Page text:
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Libraries Missing from National Library Week

It’s National Library Week, which I’m naturally very excited about. Or at least I would be if the sort of library I work in was actually acknowledged in any way during the celebrations. Actually, I still probably wouldn’t be, but it’s the principle of the thing.

Here’s a brief history from the NLW fact sheet:

First sponsored in 1958, National Library Week is a national observance sponsored by the American Library Association (ALA) and libraries across the country each April. It is a time to celebrate the contributions of our nation’s libraries and librarians and to promote library use and support. All types of libraries – school, public, academic and special – participate.

If any academic or special libraries participate, the appropriate question is, good god why? They’re as invisible in the made up celebration as they are in ALA activities, American Libraries magazine, and anything else the ALA plasters its logo on.

The sample press release even drops the special libraries, unless you can consider them part of their “communities”: “Often the heart of their communities, campuses or schools, libraries are deeply committed to the places where their patrons live, work and study.”

Don’t bother clicking on the link to the main NLW page on the fact sheet, because at the time of writing it’s broken. However, on the main page we get the calendar of “events:

  • Monday, April 15 – 2013 State of America’s Libraries Report released
  • Tuesday, April 16 – National Library Workers Day
  • Wednesday, April 17 – National Bookmobile Day
  • Thursday, April 18 – Support Teen Literature Day

Presumably by Friday we’ll all be so exhausted from celebrating that there’s nothing planned.

There will be a little bit about academic libraries and nothing about special libraries in the State of America’s Libraries Report, but bookmobiles and teen literature are pretty public library.

It’s okay that the academic libraries are usually left out, because the librarians there don’t seem to need as much cheering up as some of the public librarians. The ones that really get left out are the special libraries. Maybe it’s because they all got together and formed their own association without paying any attention to the ALA. Regardless, the ALA could host a Special Library Olympics to highlight their activities.

Someone tried to do something like that for National Library Worker’s Day.  “NLWD is,” according to the site, “a day for library staff, users, administrators and Friends groups to recognize the valuable contributions made by all library workers.” With that in mind, you can Submit a Star!

That seems like a nice gesture for library workers who are rarely applauded and sometimes even derided by librarians desperate for some professional status. So by all means, submit some stars. Just try to come up with a better rationale than Karen did for the poor special library staff:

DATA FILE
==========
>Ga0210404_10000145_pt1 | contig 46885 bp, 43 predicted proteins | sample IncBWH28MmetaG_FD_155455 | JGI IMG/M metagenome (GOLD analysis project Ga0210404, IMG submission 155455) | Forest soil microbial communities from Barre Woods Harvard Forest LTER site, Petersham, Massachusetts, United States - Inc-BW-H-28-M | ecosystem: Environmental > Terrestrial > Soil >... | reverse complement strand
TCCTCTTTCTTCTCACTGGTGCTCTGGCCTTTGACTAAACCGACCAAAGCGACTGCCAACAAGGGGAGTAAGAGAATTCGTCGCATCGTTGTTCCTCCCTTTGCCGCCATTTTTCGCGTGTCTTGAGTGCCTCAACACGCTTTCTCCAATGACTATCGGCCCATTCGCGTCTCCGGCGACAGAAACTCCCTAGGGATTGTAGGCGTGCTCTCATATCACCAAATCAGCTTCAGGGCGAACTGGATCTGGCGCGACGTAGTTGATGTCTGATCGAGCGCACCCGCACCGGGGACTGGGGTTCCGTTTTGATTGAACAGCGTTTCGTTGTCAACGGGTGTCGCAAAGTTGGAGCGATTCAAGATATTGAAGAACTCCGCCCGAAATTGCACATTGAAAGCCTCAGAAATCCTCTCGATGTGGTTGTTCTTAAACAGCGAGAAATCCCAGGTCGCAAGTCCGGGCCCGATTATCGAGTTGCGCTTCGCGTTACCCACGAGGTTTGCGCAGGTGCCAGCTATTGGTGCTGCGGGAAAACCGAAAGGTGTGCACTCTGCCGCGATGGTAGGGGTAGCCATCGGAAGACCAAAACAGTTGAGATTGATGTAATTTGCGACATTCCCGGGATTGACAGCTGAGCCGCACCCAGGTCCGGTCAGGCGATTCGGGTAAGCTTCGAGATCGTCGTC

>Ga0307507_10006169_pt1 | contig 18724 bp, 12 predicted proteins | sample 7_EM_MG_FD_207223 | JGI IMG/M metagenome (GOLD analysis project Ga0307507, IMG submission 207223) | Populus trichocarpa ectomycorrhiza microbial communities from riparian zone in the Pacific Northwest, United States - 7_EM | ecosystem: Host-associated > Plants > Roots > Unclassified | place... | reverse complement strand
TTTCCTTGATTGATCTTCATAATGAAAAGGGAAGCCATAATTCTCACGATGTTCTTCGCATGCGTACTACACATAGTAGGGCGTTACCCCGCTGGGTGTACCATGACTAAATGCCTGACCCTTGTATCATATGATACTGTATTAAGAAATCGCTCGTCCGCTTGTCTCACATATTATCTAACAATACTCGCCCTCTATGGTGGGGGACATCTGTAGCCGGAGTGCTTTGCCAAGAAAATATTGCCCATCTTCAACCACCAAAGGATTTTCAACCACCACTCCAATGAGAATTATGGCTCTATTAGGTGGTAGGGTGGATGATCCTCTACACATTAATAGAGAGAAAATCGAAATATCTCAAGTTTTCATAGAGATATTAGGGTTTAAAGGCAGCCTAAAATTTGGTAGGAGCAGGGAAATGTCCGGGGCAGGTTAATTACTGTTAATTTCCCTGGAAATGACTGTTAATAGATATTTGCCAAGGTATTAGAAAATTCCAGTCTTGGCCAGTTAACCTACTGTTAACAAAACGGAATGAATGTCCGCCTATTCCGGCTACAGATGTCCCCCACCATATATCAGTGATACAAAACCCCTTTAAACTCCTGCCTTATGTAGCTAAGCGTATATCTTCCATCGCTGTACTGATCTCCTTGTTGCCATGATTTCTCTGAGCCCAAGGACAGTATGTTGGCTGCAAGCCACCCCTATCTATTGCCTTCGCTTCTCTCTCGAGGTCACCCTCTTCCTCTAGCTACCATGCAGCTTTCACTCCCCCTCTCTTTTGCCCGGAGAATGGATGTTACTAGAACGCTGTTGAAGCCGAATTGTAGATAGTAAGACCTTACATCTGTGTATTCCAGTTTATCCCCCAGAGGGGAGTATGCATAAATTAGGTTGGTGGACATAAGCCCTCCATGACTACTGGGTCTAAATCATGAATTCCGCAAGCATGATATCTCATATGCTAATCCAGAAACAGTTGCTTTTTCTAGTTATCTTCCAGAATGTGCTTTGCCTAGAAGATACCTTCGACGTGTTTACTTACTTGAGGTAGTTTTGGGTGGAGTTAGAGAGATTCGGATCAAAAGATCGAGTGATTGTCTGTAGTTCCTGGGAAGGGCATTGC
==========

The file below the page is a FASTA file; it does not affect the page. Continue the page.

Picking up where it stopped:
The Library Staff from a special library in All Over the U.S.A is a Star because they all work together as a team and embody the true spirit of “one firm” even though they are spread all across the United States – Karen

At first I thought there might be a corporation called “All Over the U.S.A.” It’s capitalized, after all, which is normally something we reserve for proper nouns unless we’re from the 18th century. But no, it’s just random praise of library workers in special libraries all over the country who mostly have no contact with each other and don’t really work together as a team.

I find that sad. Surely there’s a special library worker someone could submit and say something specific about. Give it a try.

Meanwhile, I’m going to look forward to National Bookmobile Day, which always provides an excuse for librarians to load up the wetbar in our dayglow painted bookmobile and cruise around town showering the masses with paperbacks. I just wish they’d make the NBD on Thursday instead of Friday. Nothing’s planned for Friday, and I’ll need the rest.

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Comments

  1. I didn’t care that my library wasn’t really meant for the week; I went ahead and did it anyway with a week full of fun events. However, a funny story about public libraries not really getting into gear is this – a foreign exchange student already in the U.S. for the last four years, visiting public libraries regularly, said this was the first year she had heard about National Library Week. From me.

  2. Johns says:

    I’m an innovator, and started the 1st ever NLW celebration at my special library! Now into year two,we have another successful event. It takes creativity to pull one of these off, to make it successful. You should encourage people to try it. They like us here, a lot!